54 54 Even in this economy, most believe that the American Dream is still achievable. However, more are optimistic about their own chances than are about the rest of their generation. When it comes to most people in your generation, do you think the American Dream is still achievable or do you think it has become too hard to obtain and is unachievable for most people in your generation? And how about for you personally, do you think the American Dream is achievable or do you think it is too hard to obtain and is unachievable for you personally? For most people in your generation For you personally *In a recent nationwide survey conducted by Lake Research Partners among all American adults, 70% said that the American Dream is still alive, but just 68% said that they have already achieved it or will achieve it themselves. The wordings of the questions was similar, but not exact.

55 A majority is concerned that the middle class may be disappearing. More than 1 in 3 say they are worried a great deal, while just 11 percent say they are not worried at all. 55 How much does it concern you that the middle class may be disappearing - a great deal, a lot, some, a little, or not at all? +16 Darker colors used to indicate greater intensity.

56 56 The economy and jobs are not the only issue the youth wants Congress to focus on. Education, health care, and Social Security are also top priorities for many. Here are some issues other people have raised as priorities for Congress. For each one, please tell me if you think that should be the TOP priority, a priority but not the top, somewhat of a priority, or a low priority. [PROBE]: Should that be the TOP priority, a priority but not the top, somewhat of a priority, or a low priority. Net Less of a priority The top/ a priority Don’t know Asked of one half of the total sample. +642

57 As the top remedies for the struggling economy, young Americans are most likely to support making education more affordable and investing in training for unemployed people. 57 Here are some things other people have said can help make the economy stronger. For each one please tell me whether you strongly support, somewhat support, somewhat oppose, or strongly oppose each action. [PROBE]: Do you strongly support, somewhat support, somewhat oppose, or strongly oppose Net Oppose Support Don’t know 2 1 Asked of one half of the total sample. +722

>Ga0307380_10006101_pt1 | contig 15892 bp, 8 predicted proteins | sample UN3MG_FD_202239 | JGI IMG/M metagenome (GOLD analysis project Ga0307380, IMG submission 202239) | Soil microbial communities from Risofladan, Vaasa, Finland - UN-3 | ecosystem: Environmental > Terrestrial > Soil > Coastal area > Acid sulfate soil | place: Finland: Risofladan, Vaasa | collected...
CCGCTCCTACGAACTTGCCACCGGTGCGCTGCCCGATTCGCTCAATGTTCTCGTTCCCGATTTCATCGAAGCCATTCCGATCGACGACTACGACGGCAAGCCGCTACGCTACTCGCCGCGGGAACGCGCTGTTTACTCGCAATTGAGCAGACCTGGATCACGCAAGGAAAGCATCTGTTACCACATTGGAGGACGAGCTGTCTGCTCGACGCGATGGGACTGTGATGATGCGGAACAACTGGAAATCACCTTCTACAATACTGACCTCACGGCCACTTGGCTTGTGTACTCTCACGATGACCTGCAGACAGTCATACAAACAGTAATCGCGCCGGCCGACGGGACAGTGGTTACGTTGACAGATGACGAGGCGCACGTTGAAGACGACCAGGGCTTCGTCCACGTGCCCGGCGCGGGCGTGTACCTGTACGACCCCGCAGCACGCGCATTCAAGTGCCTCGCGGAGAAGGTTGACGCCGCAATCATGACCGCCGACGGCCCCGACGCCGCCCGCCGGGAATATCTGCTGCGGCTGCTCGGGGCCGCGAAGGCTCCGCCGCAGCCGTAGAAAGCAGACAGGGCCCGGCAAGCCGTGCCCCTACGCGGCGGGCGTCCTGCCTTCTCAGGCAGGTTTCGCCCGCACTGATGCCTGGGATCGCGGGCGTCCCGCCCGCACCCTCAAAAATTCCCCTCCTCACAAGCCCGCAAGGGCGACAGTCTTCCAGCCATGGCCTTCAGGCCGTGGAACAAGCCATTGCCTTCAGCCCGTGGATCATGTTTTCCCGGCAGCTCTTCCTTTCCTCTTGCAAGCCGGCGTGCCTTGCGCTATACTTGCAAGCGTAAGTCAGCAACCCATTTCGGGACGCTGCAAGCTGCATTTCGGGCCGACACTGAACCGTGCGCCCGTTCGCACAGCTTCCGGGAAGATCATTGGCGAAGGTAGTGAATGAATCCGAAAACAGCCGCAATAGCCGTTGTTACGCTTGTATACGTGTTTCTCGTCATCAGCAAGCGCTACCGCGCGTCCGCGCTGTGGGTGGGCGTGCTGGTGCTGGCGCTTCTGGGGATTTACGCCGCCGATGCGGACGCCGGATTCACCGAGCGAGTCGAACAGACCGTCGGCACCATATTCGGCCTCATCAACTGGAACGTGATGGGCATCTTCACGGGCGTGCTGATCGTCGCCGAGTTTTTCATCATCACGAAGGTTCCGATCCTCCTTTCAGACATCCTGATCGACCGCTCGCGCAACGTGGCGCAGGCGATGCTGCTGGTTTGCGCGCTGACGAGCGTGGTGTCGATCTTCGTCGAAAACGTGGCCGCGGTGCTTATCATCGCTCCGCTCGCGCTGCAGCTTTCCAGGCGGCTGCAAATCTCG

58 58 A plurality of young Americans identify with the Democratic Party, almost 1 in 4 are closer to the GOP, while 1 in 5 say they are independent. Generally speaking, do you think of yourself as a Republican, a Democrat, an independent, or something else? [IF REPUBLICAN OR DEMOCRAT:] Do you consider yourself a strong (Republican/Democrat) or a not-so-strong (Republican/Democrat)? [IF INDEPENDENT:] Would you say that you lean more toward the Republicans or more toward the Democrats? +17

59 59 4 in 5 young Americans say it is at least somewhat likely that they are going to vote in the 2012 election. However, only 61% are very likely to vote in next year’s election. What is the likelihood that you will vote in next year’s election for President, Congress, and other offices – are you very likely, somewhat likely, not very likely, or not likely at all to vote? +63 Darker colors used to indicate greater intensity.

60 60 Overall, Republicans and Democrats are equally likely to say they are going to vote next year. The difference, however, is in intensity with Republicans 10 percentage points more intense in their likelihood to vote. Democrats Republicans Darker colors used to indicate greater intensity. What is the likelihood that you will vote in next year’s election for President, Congress, and other offices – are you very likely, somewhat likely, not very likely, or not likely at all to vote? Independents +54

61 61 Methodology Lake Research Partners and Bellwether Research & Consulting designed and administered this survey that was conducted by telephone using professional interviewers from September 25 to October 4, This nationwide survey reached a total of 872 adults age 18 to 34. The sample included 472 young adults reached on landlines and 400 young adults reached on cellphones. The two samples were weighted together so that cell dominant people (no landline or exclusively cell) account for 51% of the completed interviews. The margin of error for the whole sample is +/-3.32 percentage points. The sampling error for sub-groups is greater.

62 Celinda Lake Joshua Ulibarri Washington, DC | Berkeley, CA | New York, NY LakeResearch.com Alexandria, VA Bellwether-research.com Christine Matthews

63 VISIT STATEOFYOUNGAMERICA.ORG FOR MORE INFO